Do’s and Don’ts of ‘Due Diligence’Shuchita Gupta
As a business owner you may have built a framework of a growing startup, you have gained dedicated customers so far and looking to gain more stability in the coming months. In this whole process, when everything is going okay, you may have thought of expanding by pulling more investment from the market! Well hold on, there’s the catch. The first question you need to ask before you look for further funding is whether your company is ready to survive the due diligence process.
During the past 7+ years of working with various startups, the journey has been very exciting, to say the least. Setting up of processes in a complete IT environment, mapping risks and rounds of Due Diligence from Investors for funding. Due Diligence has become the buzz word in the startup ecosystem and there are many theories, beliefs and myths around the same.
Due Diligence bifurcated under two heads – Financial Due Diligence and Legal Due Diligence. As the name suggests. Financial Due Diligence mostly deals with Business Plans and Current and past financials. However, it also includes study various aspects of the business, in terms of customer concentration, vendor concentration, cohort analysis etc. and compliance aspects like Direct and Indirect Taxes. On the other hand, Legal Due Diligence would concern itself with legal protection of the company in terms of contracts, IP, domain etc. and compliance related to various regulations – companies act, labour regulations, shops and establishment act, FEMA, RBI etc.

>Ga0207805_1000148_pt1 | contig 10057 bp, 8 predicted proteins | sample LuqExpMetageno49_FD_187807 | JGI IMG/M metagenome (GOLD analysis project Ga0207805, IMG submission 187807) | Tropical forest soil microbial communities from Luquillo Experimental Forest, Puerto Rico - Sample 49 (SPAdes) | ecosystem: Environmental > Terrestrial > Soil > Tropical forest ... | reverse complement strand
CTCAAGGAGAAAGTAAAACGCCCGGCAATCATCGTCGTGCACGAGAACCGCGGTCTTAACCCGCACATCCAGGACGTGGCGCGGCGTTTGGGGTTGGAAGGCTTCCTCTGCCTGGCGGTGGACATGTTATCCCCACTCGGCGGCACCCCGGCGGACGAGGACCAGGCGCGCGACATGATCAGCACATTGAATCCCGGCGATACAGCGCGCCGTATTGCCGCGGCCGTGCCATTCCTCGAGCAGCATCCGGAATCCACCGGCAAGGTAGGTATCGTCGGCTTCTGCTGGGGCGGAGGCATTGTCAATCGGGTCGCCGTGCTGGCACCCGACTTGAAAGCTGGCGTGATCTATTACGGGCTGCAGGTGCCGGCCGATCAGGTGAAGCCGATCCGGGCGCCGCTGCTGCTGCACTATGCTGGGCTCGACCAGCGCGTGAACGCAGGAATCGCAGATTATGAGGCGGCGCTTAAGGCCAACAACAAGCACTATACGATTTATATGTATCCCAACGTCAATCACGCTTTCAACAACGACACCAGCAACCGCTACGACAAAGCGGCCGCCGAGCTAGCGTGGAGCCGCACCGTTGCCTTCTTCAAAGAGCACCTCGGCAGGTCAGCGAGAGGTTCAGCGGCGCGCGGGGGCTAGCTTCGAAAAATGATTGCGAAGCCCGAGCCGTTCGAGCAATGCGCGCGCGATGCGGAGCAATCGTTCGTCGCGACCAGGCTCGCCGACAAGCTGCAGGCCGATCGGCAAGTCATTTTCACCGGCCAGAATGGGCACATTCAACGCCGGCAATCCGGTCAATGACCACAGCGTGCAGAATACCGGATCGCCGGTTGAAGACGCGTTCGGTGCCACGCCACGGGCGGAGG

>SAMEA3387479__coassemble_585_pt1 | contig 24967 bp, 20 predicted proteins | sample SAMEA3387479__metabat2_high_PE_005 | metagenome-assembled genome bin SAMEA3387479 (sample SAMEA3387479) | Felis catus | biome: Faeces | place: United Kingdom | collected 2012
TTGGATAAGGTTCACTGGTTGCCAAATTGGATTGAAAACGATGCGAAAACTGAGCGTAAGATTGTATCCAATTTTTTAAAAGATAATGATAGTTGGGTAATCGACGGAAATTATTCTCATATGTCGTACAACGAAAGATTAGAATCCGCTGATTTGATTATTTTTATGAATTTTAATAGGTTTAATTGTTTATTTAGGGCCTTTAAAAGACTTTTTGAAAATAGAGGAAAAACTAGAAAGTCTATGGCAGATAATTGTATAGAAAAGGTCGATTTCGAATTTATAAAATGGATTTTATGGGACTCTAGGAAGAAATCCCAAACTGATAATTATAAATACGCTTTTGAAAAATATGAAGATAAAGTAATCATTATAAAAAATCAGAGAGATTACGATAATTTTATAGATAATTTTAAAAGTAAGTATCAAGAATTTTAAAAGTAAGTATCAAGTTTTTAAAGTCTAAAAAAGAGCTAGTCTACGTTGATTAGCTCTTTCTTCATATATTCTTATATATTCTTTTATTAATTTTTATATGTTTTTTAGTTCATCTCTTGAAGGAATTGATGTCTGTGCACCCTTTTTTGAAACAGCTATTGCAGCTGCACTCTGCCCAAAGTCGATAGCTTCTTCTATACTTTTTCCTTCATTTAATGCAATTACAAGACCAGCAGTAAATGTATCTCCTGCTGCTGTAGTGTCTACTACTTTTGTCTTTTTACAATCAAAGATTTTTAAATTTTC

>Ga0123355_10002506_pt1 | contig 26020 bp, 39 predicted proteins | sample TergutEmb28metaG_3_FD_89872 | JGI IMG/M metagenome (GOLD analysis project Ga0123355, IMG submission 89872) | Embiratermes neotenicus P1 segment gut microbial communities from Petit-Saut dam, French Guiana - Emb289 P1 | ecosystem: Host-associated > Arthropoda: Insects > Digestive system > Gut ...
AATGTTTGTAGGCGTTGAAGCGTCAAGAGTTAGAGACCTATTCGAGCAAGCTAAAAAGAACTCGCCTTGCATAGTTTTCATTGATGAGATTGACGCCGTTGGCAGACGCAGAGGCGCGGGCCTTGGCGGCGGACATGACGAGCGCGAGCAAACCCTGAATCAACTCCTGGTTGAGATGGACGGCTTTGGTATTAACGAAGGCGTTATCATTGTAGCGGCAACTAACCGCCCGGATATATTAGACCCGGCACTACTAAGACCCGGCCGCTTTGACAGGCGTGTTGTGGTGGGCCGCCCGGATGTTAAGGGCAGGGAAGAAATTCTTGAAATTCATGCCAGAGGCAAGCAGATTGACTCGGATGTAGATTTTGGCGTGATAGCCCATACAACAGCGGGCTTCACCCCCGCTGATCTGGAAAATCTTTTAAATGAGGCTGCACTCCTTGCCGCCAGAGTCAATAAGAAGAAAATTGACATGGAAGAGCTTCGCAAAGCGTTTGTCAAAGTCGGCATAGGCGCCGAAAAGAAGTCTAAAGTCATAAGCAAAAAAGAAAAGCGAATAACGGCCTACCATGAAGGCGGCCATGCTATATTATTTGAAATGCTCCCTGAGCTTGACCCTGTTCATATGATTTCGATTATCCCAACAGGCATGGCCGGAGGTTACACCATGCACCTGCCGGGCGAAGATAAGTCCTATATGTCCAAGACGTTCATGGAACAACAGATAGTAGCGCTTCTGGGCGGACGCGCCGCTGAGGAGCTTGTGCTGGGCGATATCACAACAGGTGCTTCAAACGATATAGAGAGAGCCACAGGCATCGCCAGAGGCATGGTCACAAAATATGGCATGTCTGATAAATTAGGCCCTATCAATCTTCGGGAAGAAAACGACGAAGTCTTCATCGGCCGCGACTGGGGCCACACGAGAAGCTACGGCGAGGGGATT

The idea is to determine possible exposure of the company in terms of any interest or penalty becoming payable to any regulatory authority at a later date.
As per DataLabs by Inc42 estimates, the total recorded funding in H1 2019 ($5.85 Bn) was 16.64% higher than the median half-yearly funding amount of $5.01 Bn (2014- H1-2019). However, in the context of deal count, a downward trend in the number of funding deals in H1 2019 can be observed.
Institutional Investors tend to invest in companies who are well past the early growth stages. As such, they can examine substantive data in their assessment and check its validity. It’s only when a company has achieved a certain level of tangible traction that they can reasonably run analytics on it, in the hope of predicting the eventual outcome and the risks involved. The more number of years the company has run, implies more data, more due diligence, and easily predictable outcomes.
As a young startup company, one tends to have less tangible evidence available for checking. This means whatever checks would be carried out will mostly be formulaic. Soit’s important for you to carry out thorough due diligence. Financial due diligence in particular allows the investor to assess all financial aspects of a potential acquisition to determine what the benefits, liabilities, risks and opportunities are.
Remember an investor who will be interested to invest in you and your idea, would take calculated risk to help the company grow and reach a desired height. And just here, DueDiligence can work as a shield against this risk.